If you’re worried that a steamy tale of love and betrayal follows, fear not; the title of this piece is a nod to Gabriel García Márquez’ famous book, but has nothing to do with any of its subject matter save that both treat tragedy. We are seemingly inundated with a new disaster each month, but objectively many of our current woes are as old as (or older than) the nation. What’s worse, much of our current plight might have been avoided or better mitigated had there been any leadership nationally and had our populace a better grasp of science. We’re a young nation and act like it.
In light of these truly terrible problems—a pandemic and the 400-year-old evil of institutional racism are pretty terrible—it feels selfish, irresponsible, and bit gauche to discuss the challenges one obscure person running a fencing program faces. Were it just my own struggle, I wouldn’t bother, but most everyone with whom I am in contact, from my own students to other fencers and instructors world-wide, relates that the loss of fencing in their lives has exacerbated the more serious ills. I won’t pretend that what we do falls in the category of “essential labor,” because it doesn’t, but for many of us it is essential (small -e-) for one reason or another.
Fencing for most of us is more than physical exercise; it’s mental as well. This is true both in the sense of an intellectual problem and in terms of mental health. The combination of movement and decision making, of explosive large muscle activity with the fine motor skills required in particular techniques, all serve to remove us from reality for a while. When we are in “flow,” as it’s often termed, the world melts away—we are present only in each second, no thought for the second before and barely one for what follows. In flow our mind or soul or whatever you want to call it relies on the hours of drill and just does what it needs to do. There is harmony of the body, of the mind, of the spirit, and all at the same time. In few places in our daily lives do we achieve that synthesis. It matters.
My students range in age from those not yet ten to those in their sixties, each with the weight of life appropriate to their stage of life and experience, and while fencing is fun for them, it’s more than that. It’s a break from the trials of school, the grind of work, or the challenges in their personal lives. It’s a form of rest, a chance to partake in an ancient rite, one shared by people all over the world, and, one practiced for centuries much as we practice it now. It’s time-travel. It’s time apart. It’s a safe, controlled, and dynamic way to let off steam and establish control over oneself in a world where so much feels out of control. It matters.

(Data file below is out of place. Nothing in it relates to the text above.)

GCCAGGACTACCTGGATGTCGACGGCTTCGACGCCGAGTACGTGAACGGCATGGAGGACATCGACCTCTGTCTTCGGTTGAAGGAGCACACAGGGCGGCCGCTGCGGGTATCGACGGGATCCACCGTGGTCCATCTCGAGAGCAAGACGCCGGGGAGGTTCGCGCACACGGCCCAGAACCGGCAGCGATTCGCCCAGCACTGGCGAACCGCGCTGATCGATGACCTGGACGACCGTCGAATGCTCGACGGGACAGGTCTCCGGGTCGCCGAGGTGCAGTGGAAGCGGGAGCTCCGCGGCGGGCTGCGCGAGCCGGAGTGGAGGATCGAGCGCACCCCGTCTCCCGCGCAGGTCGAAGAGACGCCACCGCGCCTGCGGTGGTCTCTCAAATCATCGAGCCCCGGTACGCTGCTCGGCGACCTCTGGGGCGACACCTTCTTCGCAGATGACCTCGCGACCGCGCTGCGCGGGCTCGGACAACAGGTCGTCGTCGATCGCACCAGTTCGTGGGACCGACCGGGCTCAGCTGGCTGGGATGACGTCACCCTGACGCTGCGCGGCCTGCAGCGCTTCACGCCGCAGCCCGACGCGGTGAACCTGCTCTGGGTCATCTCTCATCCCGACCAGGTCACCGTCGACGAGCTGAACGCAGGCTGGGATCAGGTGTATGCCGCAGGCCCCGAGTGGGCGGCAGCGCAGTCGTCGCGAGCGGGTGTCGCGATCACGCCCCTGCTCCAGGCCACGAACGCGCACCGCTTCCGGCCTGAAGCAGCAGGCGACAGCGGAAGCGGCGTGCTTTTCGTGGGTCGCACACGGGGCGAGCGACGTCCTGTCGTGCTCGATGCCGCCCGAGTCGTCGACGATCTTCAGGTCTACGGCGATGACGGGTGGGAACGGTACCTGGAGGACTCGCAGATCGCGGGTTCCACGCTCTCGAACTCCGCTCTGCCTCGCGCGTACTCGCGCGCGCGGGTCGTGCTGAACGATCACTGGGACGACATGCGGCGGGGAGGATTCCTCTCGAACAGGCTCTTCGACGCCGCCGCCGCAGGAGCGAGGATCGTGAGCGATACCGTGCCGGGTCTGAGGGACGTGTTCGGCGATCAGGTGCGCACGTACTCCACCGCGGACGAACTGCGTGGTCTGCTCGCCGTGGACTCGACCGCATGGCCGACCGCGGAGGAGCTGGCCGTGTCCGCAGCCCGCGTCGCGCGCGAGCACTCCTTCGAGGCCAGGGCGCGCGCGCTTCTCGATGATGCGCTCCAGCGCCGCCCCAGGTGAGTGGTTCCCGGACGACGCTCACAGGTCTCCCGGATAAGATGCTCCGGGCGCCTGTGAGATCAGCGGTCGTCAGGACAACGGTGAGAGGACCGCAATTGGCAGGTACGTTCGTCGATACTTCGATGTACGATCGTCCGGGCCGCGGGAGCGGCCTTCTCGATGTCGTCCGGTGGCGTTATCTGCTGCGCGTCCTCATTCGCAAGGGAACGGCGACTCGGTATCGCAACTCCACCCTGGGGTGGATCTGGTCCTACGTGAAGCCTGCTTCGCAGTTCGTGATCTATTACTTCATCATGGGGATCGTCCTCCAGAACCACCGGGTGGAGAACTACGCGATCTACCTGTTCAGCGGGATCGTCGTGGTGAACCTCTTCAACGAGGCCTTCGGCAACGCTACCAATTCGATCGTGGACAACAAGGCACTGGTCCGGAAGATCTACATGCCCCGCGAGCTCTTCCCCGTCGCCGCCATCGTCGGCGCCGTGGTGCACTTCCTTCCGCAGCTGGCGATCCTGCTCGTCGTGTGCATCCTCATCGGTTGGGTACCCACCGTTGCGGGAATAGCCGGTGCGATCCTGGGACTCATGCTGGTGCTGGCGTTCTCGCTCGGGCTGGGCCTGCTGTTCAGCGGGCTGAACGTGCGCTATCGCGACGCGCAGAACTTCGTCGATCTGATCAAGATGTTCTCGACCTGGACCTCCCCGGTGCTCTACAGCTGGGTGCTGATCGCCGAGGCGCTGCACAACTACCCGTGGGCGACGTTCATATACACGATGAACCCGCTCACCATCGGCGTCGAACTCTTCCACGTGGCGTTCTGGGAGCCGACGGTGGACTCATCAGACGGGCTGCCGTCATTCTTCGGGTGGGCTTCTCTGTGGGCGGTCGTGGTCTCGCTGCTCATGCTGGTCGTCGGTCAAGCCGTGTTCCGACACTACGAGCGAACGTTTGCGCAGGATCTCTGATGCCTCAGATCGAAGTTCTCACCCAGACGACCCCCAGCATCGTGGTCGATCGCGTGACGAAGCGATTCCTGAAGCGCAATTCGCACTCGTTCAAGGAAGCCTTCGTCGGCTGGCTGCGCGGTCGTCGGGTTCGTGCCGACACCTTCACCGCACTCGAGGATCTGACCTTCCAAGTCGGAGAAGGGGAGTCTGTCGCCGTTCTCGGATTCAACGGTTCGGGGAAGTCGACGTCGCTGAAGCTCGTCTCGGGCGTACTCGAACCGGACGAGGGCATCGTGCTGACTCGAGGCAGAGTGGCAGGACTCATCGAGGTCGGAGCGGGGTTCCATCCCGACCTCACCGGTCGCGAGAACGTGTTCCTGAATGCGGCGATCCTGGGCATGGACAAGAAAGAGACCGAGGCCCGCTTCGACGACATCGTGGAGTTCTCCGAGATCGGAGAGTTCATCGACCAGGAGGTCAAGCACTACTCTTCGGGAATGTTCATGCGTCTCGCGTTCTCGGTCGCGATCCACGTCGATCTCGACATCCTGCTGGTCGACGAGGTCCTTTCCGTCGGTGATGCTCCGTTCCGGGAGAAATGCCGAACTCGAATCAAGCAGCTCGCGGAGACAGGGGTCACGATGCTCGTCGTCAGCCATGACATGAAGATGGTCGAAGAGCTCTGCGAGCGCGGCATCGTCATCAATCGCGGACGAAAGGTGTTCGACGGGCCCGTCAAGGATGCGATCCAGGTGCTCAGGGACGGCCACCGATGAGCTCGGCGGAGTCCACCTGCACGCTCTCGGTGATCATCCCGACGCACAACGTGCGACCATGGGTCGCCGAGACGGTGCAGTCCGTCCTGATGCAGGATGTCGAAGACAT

Like many instructors, I’m in limbo—I cannot meet students safely as yet, but I’m working on “out of the box” approaches to make that happen again. I’m scheduled to teach a summer camp for my local parks and rec, but have no idea how to introduce fencing to beginners from 6 to 10ft away. I don’t have many students, so the online sessions that colleagues of mine hold—which are excellent—make less sense for me. Most of my students are young, struggling with online school thanks to the pandemic, and at a stage where the deep dives into the material are less effective and definitely less fun. The adult students and attendees that remain are too few, and in the latter case are running groups of their own. Having taught college for over a decade I know the horror of an empty online meeting room, and where there is a lack of interest there is little cause for the work that goes into such a class. My students, colleagues, and I chat via IM, phone, and email, but it’s not the same. The interaction, the movement in real time, the decision process, all of that is absent. It is fencing abstracted, academic, which is part of the Art, but only a part. The Art is meant to be practiced. It matters.
The pandemic brought the momentum of my school and many other clubs to a halt. Just as our community was starting to find possible ways to reenter the sala, years (centuries really) of righteous anger, ignored by so many for so long, have exploded into city streets in response to so many racially motivated murders. The gravity of these two challenges, pandemic and the ongoing battle for civil rights and equality, overshadow—rightly—the plight of individual pursuits and businesses. This doesn’t mean I won’t be teaching as soon as I can, because I will, but it does mean that we face far more weighty issues at the moment. These issues matter. They matter more.
We must take care of ourselves at all times, but especially in times of crisis, and, we must be supportive of one another as well. If we’re able, we should continue to train, drill, read, and reflect, because we need to stay sharp, healthy, and in control of ourselves. Physical and mental fitness are vital. It’s crucial that we be able to muster all of our strength, that we be able to think clearly, that we be able to persevere, and thus best prepare ourselves for the trials ahead. They look to be many and serious, and just as in a duel where victory or defeat are in the hazard it will take all of our abilities, focus, and heart to emerge if not unscathed, then at least alive.